3. EVER use a dictionary definition as filler.  Do Not drop a Merriam-Webster definition into your paper unless you plan to explain at length the purpose and use of the definition in better understanding the argument of the essay. When I read "According to dictionary.com, love is 'a romantic feeling between two people.' Shakespeare's Romeo and Juliet is about love" I want to throw that paper into a fire and watch it burn. If you feel like your intro is hazy and you are trying to establish something concrete - possibly from an outside source - as you make your way through your intro to your thesis, consider using a quote from a literary critic that can help you direct your discussion - ex: "According to David Bevington, Shakespeare's Romeo and Juliet is a play in which Romeo learns the true nature of love from Juliet." If you are trying to define some literary term, like "post-modernism" or "anti-hero" or "epic," use a literary glossary like the Bedford Glossary of Literary Terms. If you need to point out that a word in the text you're interpreting no longer means today what it meant when the text was written, use the Oxford English Dictionary. And since you'll need to discuss the definition and its implications for your argument, you should give it is own paragraph later in the essay - never in the intro. It can't do anything for you there. 

4. use opening clauses if you don't know how. Confusion abounds as students spice up their sentences with opening clauses, failing as they do so to make sure the clause is actually about the subject of the sentence. (Ex: Having grown up in Columbus, Atlanta became Joseph's home once he graduated college.) Atlanta is the subject of the sentence here, so Atlanta grew up in Columbus? And you might think "But that is silly and no one could get that confused - I was close enough and she'll figure it out." The details of every confused sentence are not so easily sorted, and you want me blissfully taking in your sentences, not having to unravel them just to get at what you're saying. Just create a compound sentence that puts the information in the order you mean: Joseph grew up in Columbus and then moved to Atlanta after graduating college.

If you still aren't sure that mistakes in opening clauses can cause confusion, I present to you a quote from Pema Levy's January 17, 2013 article in the widely-read Talking Points Memo: 

But despite the joking tone, most women on the panel expressed exasperation that despite being 53 percent of voters in the last election, the Republican Party was failing to reach out to women.

What?? The Republican Party was 53 percent of the voters in the last presidential election? Then how did a Democrat win the presidency 51.1% to 47.2%? That's crazy!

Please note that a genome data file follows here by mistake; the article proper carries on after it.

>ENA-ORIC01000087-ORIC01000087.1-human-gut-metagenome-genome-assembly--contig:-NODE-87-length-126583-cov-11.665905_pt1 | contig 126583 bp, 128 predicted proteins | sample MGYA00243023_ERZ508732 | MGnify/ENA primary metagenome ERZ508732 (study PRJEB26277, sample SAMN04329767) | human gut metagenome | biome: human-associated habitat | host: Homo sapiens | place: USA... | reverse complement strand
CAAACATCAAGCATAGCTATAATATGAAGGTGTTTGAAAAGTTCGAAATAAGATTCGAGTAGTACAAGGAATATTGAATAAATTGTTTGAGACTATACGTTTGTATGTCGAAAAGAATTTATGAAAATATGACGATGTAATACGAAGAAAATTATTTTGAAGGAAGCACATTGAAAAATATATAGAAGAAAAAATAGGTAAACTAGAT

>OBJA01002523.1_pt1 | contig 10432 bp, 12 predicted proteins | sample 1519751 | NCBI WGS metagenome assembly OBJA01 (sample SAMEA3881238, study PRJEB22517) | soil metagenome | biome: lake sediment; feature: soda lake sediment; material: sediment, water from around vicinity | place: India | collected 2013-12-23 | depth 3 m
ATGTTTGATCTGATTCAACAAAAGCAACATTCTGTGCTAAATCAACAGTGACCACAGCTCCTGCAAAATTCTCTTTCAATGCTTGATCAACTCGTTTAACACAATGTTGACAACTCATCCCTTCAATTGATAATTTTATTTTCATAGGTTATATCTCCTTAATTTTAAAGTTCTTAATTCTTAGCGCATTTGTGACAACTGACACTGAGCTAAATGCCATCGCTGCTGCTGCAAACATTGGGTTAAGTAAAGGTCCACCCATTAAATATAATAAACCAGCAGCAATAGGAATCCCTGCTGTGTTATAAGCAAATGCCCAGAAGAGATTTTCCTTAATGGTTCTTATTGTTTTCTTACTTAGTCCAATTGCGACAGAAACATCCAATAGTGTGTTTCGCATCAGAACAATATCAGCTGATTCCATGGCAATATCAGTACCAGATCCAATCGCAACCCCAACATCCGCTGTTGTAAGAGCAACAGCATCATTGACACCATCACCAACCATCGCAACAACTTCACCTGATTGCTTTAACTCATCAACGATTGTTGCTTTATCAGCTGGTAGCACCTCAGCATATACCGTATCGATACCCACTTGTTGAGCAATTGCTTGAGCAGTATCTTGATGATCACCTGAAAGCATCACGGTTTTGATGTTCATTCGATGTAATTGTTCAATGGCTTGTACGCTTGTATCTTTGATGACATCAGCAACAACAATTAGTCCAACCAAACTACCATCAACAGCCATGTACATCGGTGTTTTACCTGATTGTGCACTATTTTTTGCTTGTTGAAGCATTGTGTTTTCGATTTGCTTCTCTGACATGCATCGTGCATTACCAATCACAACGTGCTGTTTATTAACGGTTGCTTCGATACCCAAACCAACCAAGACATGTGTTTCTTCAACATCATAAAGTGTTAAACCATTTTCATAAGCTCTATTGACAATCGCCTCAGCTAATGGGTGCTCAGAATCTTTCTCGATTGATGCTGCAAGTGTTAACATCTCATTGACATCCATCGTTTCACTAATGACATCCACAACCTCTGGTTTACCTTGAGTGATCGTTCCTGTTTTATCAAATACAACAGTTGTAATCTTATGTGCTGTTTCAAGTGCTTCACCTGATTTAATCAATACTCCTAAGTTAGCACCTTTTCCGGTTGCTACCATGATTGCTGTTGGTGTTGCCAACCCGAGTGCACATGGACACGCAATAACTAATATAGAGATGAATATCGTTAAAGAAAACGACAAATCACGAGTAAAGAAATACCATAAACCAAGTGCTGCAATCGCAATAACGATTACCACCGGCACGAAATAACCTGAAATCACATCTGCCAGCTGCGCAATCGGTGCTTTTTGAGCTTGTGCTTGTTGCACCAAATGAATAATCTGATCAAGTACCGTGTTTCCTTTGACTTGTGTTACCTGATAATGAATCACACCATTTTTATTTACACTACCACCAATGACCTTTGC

Because that's not what the sentence is trying to say. Unfortunately, in its fancy structure, the sentence gets its opening clause and subject confused. WOMEN were 53% of voters in the last election. And the Republican party failed to reach out to them. I suggest to Pema Levy and the Talking Points Memo the following revision possibilities :

But despite the joking tone, most women on the panel expressed exasperation that the Republican Party was failing to reach out to women, despite women being 53 percent of voters in the last election.

Or, if we must have an opening clause:

But despite the joking tone, most women on the panel expressed exasperation that despite being 53 percent of voters in the last election, women were not being courted politically by the Republican Party. 

(The second one has passive voice, which I don't love, but it's the lesser of evils here).

Putting the subject of your opening clause anywhere but as the subject of the sentence can completely, totally ruin everything you're tying to do in that sentence, and not just by a little bit. It can totally reverse what you're actually trying to convey, and then everything following that will be confusing for your reader because they got the wrong information. 

5. be sloppy. Language requires precision. Imagine what would happen if you misspelled the web address you were typing in - you wouldn't get where you wanted to go, would you? Well, treat what you type into your Word document the same way. If you have grammatical errors or spelling errors that go uncaught by spellcheck because you honestly don't know any better, that is one thing (although you should go back and have a conversation with your high school English teacher about why you got to college without being able to use your own language appropriately). But if you know better and can't be bothered, why should I take your work seriously? With all that is a crapshoot about writing, grammar and spelling are the things that you have honest-to-God control over, so why let them slip through your fingers like they don't even matter? It's like showing up for a job interview in sloppy clothing, ... with similar results for you. 

Introduction to the Blog

This blog is for students of Dr. Robin Bates at Lynchburg College, and contains advice for writing for her classes. Everything on here regarding format is based on the MLA style guide, but also has information tailored to specific assignments for Composition, Literature & Culture, and 300 and 400 level classes like The Golden Age and Shakespeare.This is not intended as a replacement for an MLA guide, so get your MLA off the shelf and use it along with this.

In the comments below, please suggest page topics you would like answers to, or that you think might be helpful. I'm happy for any suggestions you can offer!